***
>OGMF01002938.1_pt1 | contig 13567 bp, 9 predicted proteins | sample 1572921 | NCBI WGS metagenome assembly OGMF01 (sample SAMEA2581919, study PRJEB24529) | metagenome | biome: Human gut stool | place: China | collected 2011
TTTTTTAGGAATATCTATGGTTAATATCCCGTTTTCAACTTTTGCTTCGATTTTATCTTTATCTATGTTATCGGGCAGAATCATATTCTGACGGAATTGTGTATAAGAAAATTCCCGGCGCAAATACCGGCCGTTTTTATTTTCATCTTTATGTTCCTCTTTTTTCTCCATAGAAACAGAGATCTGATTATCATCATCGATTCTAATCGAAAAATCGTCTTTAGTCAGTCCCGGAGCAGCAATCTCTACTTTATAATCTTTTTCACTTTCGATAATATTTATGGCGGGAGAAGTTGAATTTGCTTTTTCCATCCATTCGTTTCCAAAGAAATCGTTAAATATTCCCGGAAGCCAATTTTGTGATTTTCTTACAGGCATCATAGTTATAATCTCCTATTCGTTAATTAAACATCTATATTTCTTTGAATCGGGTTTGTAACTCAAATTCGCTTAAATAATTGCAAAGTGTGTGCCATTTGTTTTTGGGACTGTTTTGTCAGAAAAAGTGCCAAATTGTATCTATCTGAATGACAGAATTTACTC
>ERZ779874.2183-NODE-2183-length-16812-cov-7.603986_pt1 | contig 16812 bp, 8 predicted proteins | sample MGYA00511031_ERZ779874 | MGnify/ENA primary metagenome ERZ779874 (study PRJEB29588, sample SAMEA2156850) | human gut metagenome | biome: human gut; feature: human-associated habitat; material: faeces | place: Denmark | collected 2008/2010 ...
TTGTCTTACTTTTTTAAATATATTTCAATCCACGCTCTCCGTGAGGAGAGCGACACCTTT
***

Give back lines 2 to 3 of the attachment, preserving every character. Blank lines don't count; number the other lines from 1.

TTTTTTAGGAATATCTATGGTTAATATCCCGTTTTCAACTTTTGCTTCGATTTTATCTTTATCTATGTTATCGGGCAGAATCATATTCTGACGGAATTGTGTATAAGAAAATTCCCGGCGCAAATACCGGCCGTTTTTATTTTCATCTTTATGTTCCTCTTTTTTCTCCATAGAAACAGAGATCTGATTATCATCATCGATTCTAATCGAAAAATCGTCTTTAGTCAGTCCCGGAGCAGCAATCTCTACTTTATAATCTTTTTCACTTTCGATAATATTTATGGCGGGAGAAGTTGAATTTGCTTTTTCCATCCATTCGTTTCCAAAGAAATCGTTAAATATTCCCGGAAGCCAATTTTGTGATTTTCTTACAGGCATCATAGTTATAATCTCCTATTCGTTAATTAAACATCTATATTTCTTTGAATCGGGTTTGTAACTCAAATTCGCTTAAATAATTGCAAAGTGTGTGCCATTTGTTTTTGGGACTGTTTTGTCAGAAAAAGTGCCAAATTGTATCTATCTGAATGACAGAATTTACTC
>ERZ779874.2183-NODE-2183-length-16812-cov-7.603986_pt1 | contig 16812 bp, 8 predicted proteins | sample MGYA00511031_ERZ779874 | MGnify/ENA primary metagenome ERZ779874 (study PRJEB29588, sample SAMEA2156850) | human gut metagenome | biome: human gut; feature: human-associated habitat; material: faeces | place: Denmark | collected 2008/2010 ...